Rude comments from the boss

Question: My boss often acts in a way and makes comments that hurt my feelings and those of others in my office. For example, today she said that I made too much money. I asked her “Don’t I deserve it?” She didn’t answer. That really bothered me and once again hurt my feelings.

Because all these situations are building up and are really starting to bother me, I decided to let her know how I felt. In a very professional way, I expressed to her that her comment really hurt me and told her why. To make a long story short, she was very defensive about it all and I’m sure she will go to the higher boss with the matter. I truly don’t think anything is going to change.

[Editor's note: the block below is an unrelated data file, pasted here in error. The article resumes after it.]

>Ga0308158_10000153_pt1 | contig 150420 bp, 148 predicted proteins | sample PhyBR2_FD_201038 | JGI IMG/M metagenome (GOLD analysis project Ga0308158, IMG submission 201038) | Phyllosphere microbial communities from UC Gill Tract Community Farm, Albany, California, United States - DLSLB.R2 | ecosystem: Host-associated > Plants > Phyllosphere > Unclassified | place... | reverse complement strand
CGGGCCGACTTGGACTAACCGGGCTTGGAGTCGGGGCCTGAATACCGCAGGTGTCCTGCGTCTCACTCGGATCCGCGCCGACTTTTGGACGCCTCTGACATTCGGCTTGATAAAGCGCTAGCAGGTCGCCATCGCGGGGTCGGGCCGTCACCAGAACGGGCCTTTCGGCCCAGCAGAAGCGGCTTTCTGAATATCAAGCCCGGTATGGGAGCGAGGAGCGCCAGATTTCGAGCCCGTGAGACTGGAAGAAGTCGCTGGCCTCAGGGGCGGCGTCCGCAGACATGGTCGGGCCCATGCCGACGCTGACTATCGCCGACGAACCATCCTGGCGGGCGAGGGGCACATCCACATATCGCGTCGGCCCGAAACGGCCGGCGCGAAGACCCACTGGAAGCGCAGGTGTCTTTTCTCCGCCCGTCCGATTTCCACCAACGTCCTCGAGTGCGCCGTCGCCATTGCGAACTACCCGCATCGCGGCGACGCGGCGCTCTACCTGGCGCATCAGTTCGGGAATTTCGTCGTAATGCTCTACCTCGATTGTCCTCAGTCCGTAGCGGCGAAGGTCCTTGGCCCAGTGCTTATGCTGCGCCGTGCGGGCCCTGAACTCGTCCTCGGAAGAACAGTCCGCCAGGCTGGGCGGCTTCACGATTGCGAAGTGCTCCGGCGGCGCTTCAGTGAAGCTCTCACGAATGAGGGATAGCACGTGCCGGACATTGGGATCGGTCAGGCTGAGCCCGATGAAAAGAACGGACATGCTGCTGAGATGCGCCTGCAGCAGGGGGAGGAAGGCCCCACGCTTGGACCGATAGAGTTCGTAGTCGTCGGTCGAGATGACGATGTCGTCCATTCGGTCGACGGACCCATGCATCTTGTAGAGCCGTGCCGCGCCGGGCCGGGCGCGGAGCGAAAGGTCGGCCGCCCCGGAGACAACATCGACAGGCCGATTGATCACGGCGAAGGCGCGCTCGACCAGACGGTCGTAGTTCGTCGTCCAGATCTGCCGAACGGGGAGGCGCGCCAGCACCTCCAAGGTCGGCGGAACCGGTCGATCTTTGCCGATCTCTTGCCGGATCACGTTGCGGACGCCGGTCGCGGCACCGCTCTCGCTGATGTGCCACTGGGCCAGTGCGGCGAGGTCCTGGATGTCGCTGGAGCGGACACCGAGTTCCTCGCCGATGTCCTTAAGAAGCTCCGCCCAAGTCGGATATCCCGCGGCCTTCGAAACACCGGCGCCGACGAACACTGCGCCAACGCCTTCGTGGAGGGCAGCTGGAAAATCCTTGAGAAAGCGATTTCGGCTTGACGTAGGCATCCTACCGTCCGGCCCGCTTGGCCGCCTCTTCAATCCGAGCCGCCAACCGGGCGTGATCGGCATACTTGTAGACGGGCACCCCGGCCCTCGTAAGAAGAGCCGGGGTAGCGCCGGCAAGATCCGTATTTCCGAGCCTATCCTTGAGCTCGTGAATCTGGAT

Any suggestions on how to deal with this matter and others similar? — Anonymous


You have taken the first step by bringing it to your supervisors attention. Make a record for your own personal records of dates, times and feedback you received. If it continues to happen, make record of each time..what was said, and how it made you feel. If it’s happening to the entire staff..they should do the same. If they aren’t ready to move forward with this problem as you are, keep your records and notes specific to how “you” feel, and how “you” were addressed. It will not help your case when you say “the entire office” feels this way, but are not doing anything for themselves.